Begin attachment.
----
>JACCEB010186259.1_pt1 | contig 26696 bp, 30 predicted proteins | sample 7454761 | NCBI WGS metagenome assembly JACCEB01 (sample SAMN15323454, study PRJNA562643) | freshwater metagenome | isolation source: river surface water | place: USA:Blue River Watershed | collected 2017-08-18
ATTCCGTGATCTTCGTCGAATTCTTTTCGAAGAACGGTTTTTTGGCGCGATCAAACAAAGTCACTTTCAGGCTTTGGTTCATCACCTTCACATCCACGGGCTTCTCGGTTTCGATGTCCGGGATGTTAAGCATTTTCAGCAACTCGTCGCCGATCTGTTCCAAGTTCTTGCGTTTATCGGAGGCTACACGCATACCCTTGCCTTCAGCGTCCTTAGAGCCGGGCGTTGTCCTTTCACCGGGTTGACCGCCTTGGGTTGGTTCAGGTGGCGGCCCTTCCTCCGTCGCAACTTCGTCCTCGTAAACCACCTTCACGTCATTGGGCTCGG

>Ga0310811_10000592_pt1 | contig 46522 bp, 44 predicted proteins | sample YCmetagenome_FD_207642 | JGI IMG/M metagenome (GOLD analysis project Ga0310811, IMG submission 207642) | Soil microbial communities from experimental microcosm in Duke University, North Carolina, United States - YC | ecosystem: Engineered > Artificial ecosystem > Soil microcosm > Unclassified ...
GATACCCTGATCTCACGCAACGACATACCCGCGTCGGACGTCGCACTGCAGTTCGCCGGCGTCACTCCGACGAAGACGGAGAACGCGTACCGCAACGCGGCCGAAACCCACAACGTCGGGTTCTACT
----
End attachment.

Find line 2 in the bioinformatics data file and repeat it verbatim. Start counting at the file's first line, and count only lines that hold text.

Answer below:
ATTCCGTGATCTTCGTCGAATTCTTTTCGAAGAACGGTTTTTTGGCGCGATCAAACAAAGTCACTTTCAGGCTTTGGTTCATCACCTTCACATCCACGGGCTTCTCGGTTTCGATGTCCGGGATGTTAAGCATTTTCAGCAACTCGTCGCCGATCTGTTCCAAGTTCTTGCGTTTATCGGAGGCTACACGCATACCCTTGCCTTCAGCGTCCTTAGAGCCGGGCGTTGTCCTTTCACCGGGTTGACCGCCTTGGGTTGGTTCAGGTGGCGGCCCTTCCTCCGTCGCAACTTCGTCCTCGTAAACCACCTTCACGTCATTGGGCTCGG